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All posts copyright © 2001- by C.N. Le.
Some rights reserved. Creative Commons License

The views and opinions expressed on this site and blog posts (excluding comments on blog posts left by others) are entirely my own and do not represent those of any employer or organization with whom I am currently or previously have been associated.

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Behind the Headlines: APA News Blog

Academic Version: Applying my personal experiences and academic research as a professor of Sociology and Asian American Studies to provide a more complete understanding of political, economic, and cultural issues and current events related to American race relations, and Asia/Asian America in particular.

Plain English: Trying to put my Ph.D. to good use.

August 29, 2005

Written by C.N.

Asian Names: Americanize or Not?

AlterNet has an interesting article written by a young Vietnamese woman on her struggles about what name she should go by — her given Vietnamese name or an “Americanized” one that is easier for Americans to pronounce. This article isn’t exactly a news item, but it is a common issue that many Asian Americans inevitably face at one time or another:

In school, I would see girls named Linda, Anne or Susie whom I know weren’t called that by their mothers. I respect their decision to make their names into something easier for others to pronounce and understand. A name is an important thing, and being able to create your own is powerful. It means you can choose your own identity over the one your parents chose for you. But I made a different choice. . . .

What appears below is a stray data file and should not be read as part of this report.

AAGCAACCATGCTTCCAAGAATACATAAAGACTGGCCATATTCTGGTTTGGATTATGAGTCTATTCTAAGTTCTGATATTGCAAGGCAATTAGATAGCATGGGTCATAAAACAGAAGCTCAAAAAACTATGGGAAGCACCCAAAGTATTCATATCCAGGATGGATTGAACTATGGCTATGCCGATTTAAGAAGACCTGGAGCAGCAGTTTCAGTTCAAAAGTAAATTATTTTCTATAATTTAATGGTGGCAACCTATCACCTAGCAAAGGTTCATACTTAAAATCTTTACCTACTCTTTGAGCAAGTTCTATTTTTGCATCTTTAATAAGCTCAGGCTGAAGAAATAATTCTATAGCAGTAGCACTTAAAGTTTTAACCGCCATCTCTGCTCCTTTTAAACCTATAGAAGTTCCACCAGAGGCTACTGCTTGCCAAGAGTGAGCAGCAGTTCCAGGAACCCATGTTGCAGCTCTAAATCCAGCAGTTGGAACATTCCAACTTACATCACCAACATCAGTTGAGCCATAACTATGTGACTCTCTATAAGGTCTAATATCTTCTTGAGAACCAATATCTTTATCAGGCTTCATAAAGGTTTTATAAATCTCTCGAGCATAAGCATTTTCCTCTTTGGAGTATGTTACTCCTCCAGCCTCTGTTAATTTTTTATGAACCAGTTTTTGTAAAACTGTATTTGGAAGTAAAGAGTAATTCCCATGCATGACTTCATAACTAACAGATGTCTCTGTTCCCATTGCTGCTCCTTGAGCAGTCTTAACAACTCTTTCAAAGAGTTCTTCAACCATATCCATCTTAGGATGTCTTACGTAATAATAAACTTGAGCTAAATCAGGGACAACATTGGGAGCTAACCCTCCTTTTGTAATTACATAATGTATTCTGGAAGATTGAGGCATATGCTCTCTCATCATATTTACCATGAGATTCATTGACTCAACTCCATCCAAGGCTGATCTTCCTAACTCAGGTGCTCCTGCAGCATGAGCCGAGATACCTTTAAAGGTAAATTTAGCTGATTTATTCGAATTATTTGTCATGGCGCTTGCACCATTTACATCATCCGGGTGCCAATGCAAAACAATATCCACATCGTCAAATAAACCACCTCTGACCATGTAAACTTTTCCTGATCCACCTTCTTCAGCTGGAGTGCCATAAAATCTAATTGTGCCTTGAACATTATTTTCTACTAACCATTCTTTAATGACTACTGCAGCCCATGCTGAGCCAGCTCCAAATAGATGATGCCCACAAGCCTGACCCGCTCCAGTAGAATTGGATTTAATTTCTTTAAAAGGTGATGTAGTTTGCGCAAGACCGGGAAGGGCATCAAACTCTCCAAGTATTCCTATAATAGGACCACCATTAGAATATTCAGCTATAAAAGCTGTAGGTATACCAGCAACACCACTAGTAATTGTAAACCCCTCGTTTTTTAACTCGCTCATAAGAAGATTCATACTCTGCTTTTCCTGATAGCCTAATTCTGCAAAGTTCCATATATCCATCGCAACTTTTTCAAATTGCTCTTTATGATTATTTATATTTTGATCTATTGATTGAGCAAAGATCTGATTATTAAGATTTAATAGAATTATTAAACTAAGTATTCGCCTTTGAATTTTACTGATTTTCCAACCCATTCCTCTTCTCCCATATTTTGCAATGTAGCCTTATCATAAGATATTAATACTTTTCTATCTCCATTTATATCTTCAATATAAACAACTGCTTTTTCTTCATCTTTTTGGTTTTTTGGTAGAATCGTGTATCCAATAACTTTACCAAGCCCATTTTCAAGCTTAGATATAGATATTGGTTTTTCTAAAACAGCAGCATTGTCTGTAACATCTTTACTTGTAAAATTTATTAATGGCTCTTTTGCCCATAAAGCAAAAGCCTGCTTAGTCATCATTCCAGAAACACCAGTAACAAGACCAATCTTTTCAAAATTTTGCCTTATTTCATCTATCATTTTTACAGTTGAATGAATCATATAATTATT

Even though the schools I went to were filled with Vietnamese students, I had to Americanize my name for the teachers in order for them to pronounce it. Even then, I’d have to come up with a story to help them remember my name. I’d tell them to use the “Bingo” song:” clap, clap, N-G-O, clap , clap, N-G-O, and Thuy Ngo was her name-0.” When you think about it, it’s kind of sad to have to go through all of that trouble just so your teacher will remember your name.

I can personally relate to this article because as I’ve explained to many friends, colleagues, and students, I also used the American name “Sean” throughout high school and college but eventually decided that it did not really reflect my “rediscovered” Asian- and Vietnamese-American identity any longer after I began studying sociology and eventually realizing that my ancestral roots are a source of pride and inspiration, not of shame or embarrassment.

I wanted to go back to using my given name “Cuong” but didn’t want people to constantly mispronounce it. Ultimately, I compromised and decided to just go by my first and middle initials “C.N.” The author of the article poignantly describes how the choice of names is so often fraught with anxieties and mixed reactions from both Asians and non-Asians.

But in the end, as she notes, it is a something that you have control over so it should be one that is meaningful to you, not necessarily anyone else.

Author Citation

Copyright © 2001- by C.N. Le. Some rights reserved. Creative Commons License

Suggested reference: Le, C.N. . "Asian Names: Americanize or Not?" Asian-Nation: The Landscape of Asian America. <> ().

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